Washington, D.C.—Oct. 23
When Stephanie Danhakl bought Enough Said in 2013 she never would have guessed that six years later they’d have armfuls of ribbons from some of the most prestigious horse shows in the country.
“He was the first horse I purchased with my trainer Scott Stewart, and ever since the first horse show we went to he’s been a winner,” said Danhakl, Boston. “He’s just a really steady, consistent, sweet horse.”
Danhakl and the 13-year-old warmblood of unrecorded breeding added another tricolor to their resume by winning the 3’3″ amateur-owner hunter, 18-35, championship. Danhakl, 32, has been competing at the Washington International Horse Show since she was a teenager, so she focuses on not letting herself get too comfortable at the familiar venue.
“I love these indoors for the opportunity to compete against the best horses in the country,” she said. “You have to be on your A-game. I didn’t use to be able to practice much because I live in Boston and my trainers are in New Jersey, but now I keep two horses in Boston. I’ve been riding and foxhunting some, just having fun with it. We don’t show very often, so it makes the horse shows special when we come to them.”
Washington also offers Danhakl the opportunity to research for her dissertation. She’s making visits to the archives of the National Portrait Gallery and the Smithsonian American Art Museum around her show schedule.
“It’s fun to be in D.C. because I’m an art history Ph.D. candidate,” she said. “My topic is portraits of actresses between 1890 and 1920 done by New York City artists. I’m thinking about them in the context of early feminism with the figure of the actress as this proto-feminist figure that really expanded opportunities for women in the public sphere.”
Beware The Chupacabra
A chupacabra is a legendary creature generally known in Central and South American folklore for preying on livestock. It’s also one of the nicknames Kelly Tropin fondly calls Chablis, her 11-year-old Wurttemberger (Camparino—Zuchtbuch) gelding. Chablis showed why he earned the nickname by trying to bite Tropin during the awards ceremony for the amateur-owner hunter, 18-35, championship.
“He only bites me in public when he knows people are watching,” Tropin said jokingly. “I wasn’t looking for a horse when I found him. I was actually standing with [my trainer] Peter Lutz the first time he saw Chablis as a 4-year-old at [the Winter Equestrian Festival (Florida)], and Peter was like, ‘Oh my God!’ His eyes glazed over; he was like, ‘I need to have that horse.’ For me, it was kind of opportunistic; Peter wanted to keep him in the barn, and I like doing the hunters, so it sort of worked out.”
Tropin is fresh off a dominating win at the Pennsylvania National Horse Show in Harrisburg, where she clinched the highest score of the entire show with a score of 94. She admitted that success has invited a new kind of pressure to her rounds.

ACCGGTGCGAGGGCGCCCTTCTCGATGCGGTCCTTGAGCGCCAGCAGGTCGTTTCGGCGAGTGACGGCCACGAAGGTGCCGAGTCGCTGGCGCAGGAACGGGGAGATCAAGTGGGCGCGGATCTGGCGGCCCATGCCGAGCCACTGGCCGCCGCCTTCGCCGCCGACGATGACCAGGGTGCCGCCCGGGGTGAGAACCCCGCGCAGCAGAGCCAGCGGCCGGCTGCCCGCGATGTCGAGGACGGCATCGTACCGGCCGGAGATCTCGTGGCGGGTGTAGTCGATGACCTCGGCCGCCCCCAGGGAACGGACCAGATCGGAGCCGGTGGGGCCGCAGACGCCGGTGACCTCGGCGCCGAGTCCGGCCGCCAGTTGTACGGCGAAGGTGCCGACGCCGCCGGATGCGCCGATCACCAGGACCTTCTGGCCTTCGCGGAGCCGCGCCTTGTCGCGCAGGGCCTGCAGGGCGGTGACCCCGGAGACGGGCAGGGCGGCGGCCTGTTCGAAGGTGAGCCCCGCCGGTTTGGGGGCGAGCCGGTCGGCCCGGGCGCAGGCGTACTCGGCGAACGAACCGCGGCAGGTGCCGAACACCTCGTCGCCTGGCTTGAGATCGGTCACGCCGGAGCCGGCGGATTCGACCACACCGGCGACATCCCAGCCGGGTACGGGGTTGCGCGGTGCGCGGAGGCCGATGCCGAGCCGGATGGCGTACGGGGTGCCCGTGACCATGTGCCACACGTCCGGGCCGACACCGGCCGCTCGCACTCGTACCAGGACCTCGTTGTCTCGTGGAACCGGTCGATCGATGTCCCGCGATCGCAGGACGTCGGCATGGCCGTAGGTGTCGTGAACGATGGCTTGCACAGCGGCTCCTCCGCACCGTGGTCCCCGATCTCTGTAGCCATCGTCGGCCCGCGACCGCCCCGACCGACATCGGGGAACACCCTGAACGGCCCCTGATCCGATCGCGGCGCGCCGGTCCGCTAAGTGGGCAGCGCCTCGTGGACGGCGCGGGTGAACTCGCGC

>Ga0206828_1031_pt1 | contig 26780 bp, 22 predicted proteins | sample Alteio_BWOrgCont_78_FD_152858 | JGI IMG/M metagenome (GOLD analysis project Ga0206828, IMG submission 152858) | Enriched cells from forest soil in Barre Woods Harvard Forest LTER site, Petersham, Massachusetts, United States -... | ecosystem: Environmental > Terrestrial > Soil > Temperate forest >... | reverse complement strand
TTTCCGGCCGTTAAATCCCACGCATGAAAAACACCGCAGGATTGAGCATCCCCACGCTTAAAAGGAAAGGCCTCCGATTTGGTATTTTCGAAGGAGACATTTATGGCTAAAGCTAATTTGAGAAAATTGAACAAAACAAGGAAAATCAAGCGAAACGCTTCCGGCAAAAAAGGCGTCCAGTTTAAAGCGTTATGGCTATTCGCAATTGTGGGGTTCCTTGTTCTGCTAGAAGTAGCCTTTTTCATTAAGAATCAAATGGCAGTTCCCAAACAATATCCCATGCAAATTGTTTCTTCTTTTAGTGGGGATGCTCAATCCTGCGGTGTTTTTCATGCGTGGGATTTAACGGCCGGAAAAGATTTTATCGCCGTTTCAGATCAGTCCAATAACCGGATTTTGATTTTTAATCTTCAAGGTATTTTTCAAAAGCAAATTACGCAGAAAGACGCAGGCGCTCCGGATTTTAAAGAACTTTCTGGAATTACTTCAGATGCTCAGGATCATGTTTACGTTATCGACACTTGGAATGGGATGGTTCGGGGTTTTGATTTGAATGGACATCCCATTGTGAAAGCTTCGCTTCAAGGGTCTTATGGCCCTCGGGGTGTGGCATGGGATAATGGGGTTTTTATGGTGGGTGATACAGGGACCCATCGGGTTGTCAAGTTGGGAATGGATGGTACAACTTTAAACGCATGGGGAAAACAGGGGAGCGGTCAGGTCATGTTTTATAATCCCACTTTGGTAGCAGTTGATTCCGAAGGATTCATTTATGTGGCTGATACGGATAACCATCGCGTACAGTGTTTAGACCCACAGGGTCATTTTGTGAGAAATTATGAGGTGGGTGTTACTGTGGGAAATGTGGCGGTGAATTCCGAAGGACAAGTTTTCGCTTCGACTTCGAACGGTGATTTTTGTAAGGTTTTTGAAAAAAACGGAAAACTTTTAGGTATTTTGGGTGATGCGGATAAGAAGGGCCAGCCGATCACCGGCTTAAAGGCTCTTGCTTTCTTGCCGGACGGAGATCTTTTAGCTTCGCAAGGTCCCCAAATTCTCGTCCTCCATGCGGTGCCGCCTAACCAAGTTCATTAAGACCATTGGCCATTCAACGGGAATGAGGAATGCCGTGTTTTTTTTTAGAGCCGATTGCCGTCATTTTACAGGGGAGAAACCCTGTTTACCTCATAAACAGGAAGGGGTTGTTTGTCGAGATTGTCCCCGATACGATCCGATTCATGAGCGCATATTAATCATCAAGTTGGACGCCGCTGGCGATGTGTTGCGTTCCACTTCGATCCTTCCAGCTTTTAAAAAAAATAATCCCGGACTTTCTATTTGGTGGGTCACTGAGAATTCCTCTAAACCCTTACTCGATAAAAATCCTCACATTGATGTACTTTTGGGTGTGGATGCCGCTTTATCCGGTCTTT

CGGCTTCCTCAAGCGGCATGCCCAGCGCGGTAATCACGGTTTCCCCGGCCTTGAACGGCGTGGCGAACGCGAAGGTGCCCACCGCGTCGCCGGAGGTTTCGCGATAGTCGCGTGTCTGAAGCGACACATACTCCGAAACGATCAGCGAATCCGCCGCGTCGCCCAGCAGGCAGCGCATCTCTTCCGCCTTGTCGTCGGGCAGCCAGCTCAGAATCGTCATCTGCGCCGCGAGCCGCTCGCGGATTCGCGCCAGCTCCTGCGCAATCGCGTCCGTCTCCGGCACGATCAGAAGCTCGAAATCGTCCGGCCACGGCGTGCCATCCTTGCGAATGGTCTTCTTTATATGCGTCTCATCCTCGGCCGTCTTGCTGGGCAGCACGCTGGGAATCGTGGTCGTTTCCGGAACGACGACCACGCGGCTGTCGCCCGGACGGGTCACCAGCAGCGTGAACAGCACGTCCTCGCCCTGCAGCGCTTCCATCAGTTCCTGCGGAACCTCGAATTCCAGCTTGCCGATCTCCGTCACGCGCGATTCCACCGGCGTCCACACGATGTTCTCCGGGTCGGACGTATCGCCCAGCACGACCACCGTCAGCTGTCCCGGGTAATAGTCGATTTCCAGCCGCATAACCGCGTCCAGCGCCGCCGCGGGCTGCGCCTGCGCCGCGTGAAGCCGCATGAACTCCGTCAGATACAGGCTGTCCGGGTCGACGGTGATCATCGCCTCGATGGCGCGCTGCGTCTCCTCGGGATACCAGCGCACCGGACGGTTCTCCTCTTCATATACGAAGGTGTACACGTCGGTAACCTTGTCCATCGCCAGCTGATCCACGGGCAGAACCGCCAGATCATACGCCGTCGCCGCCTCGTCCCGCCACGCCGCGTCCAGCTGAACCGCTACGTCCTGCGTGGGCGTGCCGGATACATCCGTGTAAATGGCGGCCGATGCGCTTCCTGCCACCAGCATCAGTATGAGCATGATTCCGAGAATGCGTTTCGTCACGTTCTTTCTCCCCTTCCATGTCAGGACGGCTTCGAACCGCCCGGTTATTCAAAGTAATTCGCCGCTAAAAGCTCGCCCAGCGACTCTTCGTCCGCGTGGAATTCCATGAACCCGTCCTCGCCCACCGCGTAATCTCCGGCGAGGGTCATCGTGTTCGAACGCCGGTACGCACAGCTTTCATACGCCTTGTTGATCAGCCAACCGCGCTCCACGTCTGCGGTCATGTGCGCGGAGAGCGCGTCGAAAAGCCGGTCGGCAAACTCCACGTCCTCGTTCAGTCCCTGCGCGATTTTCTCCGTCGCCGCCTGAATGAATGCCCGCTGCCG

“I know I need to just focus on my horse and tune everything else out,” she said. “When your horse is as special as Chablis is, you really want to take yourself out of the picture and figure out your nerves. Stephanie Danhakl, actually, is an amazing rider and one of my best friends. One year at Harrisburg I totally crashed, and I said to Stephanie, ‘What’s going through your head when you ride?’ And she said ‘I’m literally just thinking about the next jump.’ She really helped coach me mentally; her focus is incredible, and I’ve learned a lot just being friends with her.”
A Reminder Of Good Times
Few people are as lucky as Dorli Burke. Not only did she win the 3’3” amateur-owner hunter, 36 and over, championship aboard Classic, whom she also rode to a tricolor at the Pennsylvania National Horse Show last week, but she’s been competing at the Washington International Horse Show since she was riding ponies.
“This show brings me back to another time,” she said. “I think it’s the only one left that gives you that feeling.”
Classic, an 11-year-old gelding (Fiorenzo—Mirabell), made his Washington debut in 2018, but it didn’t go as well as Burke had hoped.
“I was really nervous to bring him this year because he came in the second day last year and was really just afraid, so I excused myself from the round and scratched,” she said. “But he’s just grown up a lot. A lot of times with indoors the first time is a shock; they just don’t understand it. He was great this year. He means a lot to me, and my horses are really my pets, so it’s just all awesome. It is just a huge honor; my horse was so fantastic. I’m beside myself.”
Becky Gochman continued her trend of bringing home plenty of Washington swag when she topped the amateur-owner, 36 and over, division with Catch Me, a 12-year-old Holsteiner (Casiro I—Wonne I).
“This was one of the first indoors without a pro doing him at all,” she said. “So our handy was a little rocky, but we smoothed it out in the stake, and that was kind of a different thing for us to try. It’s something to look forward to, to be able to grow. He’s a special boy. He truly enjoys his job, and that’s what makes a difference with him.”
The Chronicle will be on site at Washington International all week. Keep up with all the Chronicle’s online coverage, and follow the Chronicle on Facebook, Twitter and Instagram @Chronofhorse. We will have full analysis of the competition in the Nov. 18 issue of the magazine. Subscribe today!